October 23, 2010
For a while in my mid twenties I took a liking to a subgenre of fantasy called, among other things, Urban Fantasy, one of the leading proponents being the wonderful Charles De Lint.  The books were urban myths of magical beings living in small communities among regular human beings.  At somepoint something large and magical would happen that drove the story and at this point it often got more traditional with the sea, the desert or woodlands becoming central.  The books had a lot of charm but...
Continue reading...
 

Map of Dreams by Uri Shulevitz (AKA How I learned Geography)

September 14, 2010
Map of Dreams is ostensibly, a children's book by a Caldecott medal winner and one of the most distinguished picturebook creators in the USA.  I have to admit I'd never heard of Shulevitz even though he's written nearly 40 children's books since 1963.  If Map of Dreams is any indication I've really missed out.

Map of dreams is an autobiographical tale of his childhood when he and his family fled Poland for Turkestan at the start of the Second World War.  As his name suggests Shulevitz is Jewis...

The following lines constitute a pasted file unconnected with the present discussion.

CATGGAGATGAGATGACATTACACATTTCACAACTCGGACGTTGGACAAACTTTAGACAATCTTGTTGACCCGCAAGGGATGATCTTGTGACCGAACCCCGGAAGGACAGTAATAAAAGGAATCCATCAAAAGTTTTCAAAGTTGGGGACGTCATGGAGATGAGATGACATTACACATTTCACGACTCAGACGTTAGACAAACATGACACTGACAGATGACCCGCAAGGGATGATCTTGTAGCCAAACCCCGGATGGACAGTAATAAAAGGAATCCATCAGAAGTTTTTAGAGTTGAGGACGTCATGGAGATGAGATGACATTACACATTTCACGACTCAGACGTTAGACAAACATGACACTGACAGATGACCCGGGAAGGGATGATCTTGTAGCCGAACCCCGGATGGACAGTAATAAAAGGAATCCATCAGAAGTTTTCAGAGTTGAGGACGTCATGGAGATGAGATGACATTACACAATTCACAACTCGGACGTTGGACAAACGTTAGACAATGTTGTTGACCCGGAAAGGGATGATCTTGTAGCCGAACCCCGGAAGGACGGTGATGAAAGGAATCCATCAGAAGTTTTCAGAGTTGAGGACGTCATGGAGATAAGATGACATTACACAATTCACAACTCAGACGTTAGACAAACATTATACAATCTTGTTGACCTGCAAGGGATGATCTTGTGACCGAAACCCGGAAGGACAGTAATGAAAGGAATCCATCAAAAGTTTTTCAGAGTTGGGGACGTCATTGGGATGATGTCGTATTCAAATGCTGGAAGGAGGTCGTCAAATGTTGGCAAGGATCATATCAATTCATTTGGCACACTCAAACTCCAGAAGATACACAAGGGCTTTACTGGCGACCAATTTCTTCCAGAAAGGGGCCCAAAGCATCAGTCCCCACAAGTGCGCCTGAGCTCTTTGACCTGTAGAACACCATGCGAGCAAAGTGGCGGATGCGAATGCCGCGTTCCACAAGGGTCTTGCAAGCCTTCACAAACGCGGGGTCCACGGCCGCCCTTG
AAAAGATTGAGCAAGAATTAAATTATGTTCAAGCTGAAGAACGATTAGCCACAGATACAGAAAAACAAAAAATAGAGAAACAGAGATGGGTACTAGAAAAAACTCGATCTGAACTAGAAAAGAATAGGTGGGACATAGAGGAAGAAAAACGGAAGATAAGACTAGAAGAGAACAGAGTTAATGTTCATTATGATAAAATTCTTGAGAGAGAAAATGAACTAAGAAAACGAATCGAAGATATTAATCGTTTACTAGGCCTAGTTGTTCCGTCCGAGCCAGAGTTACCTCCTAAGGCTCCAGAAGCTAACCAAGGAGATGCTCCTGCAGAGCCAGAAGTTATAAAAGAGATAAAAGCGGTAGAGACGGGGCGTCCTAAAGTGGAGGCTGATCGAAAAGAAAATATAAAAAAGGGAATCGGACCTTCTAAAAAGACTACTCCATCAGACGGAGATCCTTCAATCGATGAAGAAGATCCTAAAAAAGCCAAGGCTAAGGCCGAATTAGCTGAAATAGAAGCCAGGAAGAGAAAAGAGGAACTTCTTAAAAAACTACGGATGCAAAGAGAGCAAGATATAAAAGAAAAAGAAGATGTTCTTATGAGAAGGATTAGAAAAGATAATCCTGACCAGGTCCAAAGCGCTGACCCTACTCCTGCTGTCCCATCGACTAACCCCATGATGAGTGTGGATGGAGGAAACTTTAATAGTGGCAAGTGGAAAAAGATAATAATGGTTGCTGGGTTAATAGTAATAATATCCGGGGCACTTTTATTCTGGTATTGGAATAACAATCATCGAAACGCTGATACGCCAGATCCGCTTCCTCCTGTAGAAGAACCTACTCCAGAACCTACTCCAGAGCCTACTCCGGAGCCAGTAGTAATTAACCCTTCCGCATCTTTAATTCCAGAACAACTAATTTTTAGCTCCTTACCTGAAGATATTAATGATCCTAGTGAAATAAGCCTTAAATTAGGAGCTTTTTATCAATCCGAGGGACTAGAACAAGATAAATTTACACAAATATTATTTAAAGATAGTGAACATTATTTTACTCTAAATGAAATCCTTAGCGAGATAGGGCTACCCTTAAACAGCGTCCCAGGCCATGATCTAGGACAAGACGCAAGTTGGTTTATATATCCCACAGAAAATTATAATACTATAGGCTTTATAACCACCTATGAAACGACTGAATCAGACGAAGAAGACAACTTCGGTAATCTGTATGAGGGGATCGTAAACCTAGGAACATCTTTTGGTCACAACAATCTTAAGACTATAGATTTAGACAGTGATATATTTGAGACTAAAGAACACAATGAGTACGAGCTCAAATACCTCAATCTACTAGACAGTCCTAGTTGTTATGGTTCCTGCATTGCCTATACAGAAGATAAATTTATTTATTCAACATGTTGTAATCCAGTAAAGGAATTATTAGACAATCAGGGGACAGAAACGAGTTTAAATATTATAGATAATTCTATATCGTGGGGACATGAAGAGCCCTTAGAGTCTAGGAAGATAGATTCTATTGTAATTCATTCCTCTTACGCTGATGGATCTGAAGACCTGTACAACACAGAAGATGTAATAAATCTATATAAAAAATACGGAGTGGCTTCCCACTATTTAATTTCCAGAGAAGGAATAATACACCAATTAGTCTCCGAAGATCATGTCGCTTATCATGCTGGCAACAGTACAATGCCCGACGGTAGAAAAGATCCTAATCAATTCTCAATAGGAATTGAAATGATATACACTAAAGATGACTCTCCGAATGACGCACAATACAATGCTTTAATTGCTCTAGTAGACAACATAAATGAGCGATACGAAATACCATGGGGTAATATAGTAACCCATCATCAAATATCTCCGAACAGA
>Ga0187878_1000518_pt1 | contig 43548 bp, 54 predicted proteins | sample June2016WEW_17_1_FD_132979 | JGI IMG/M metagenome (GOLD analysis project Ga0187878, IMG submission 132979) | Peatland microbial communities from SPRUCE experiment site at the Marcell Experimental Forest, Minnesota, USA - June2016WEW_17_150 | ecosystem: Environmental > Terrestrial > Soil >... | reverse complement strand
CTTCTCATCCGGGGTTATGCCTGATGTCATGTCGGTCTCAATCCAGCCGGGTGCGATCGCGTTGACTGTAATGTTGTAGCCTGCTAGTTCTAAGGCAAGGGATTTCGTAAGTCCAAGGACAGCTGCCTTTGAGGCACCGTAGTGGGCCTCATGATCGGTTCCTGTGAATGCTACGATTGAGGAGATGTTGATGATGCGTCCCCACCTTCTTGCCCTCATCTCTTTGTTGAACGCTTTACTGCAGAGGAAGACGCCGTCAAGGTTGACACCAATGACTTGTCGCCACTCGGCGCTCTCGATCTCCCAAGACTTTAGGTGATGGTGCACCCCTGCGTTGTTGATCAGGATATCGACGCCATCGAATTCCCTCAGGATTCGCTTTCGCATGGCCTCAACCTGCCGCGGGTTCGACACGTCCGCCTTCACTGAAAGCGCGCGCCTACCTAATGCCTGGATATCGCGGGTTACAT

Continue reading...
 

Digital comics (with the help of Captain America reborn)

September 14, 2010
I wanted to operate an experiment on digital comics and compare them with an identical printed copy.  I don't generally hold with downloading comics and have limited my use of torrents to work that is unavailable in printed form and pretty old.  Mostly it's been 50's DC stuff like Bob Hope and some of their westerns and some of the Richie Rich books to get a better feel for stuff of historical value and fantastic artistic quality.

But there's been a lot of talk about digital delivery of comics...
Continue reading...
 

God bless Jonathan Cape

January 13, 2010
Jonathan Cape are a fabulous and eclectic publisher, even now as part of Random House, bringing us everything from James Bond to Tamara Drew to Alice in Sunderland to the works of J G Ballard and a multitude of other great books.  The one I am currently most pleased about is their volume on illustrator and writer John Burningham.

Mr Gumpy on the cover, bearing a strong resemblance to Mr Burningham

I first came across Burningham in a Walker books Children's anthology.  The story, Mr Gumpy's (no...
Continue reading...
 

and now for something completely different

December 6, 2009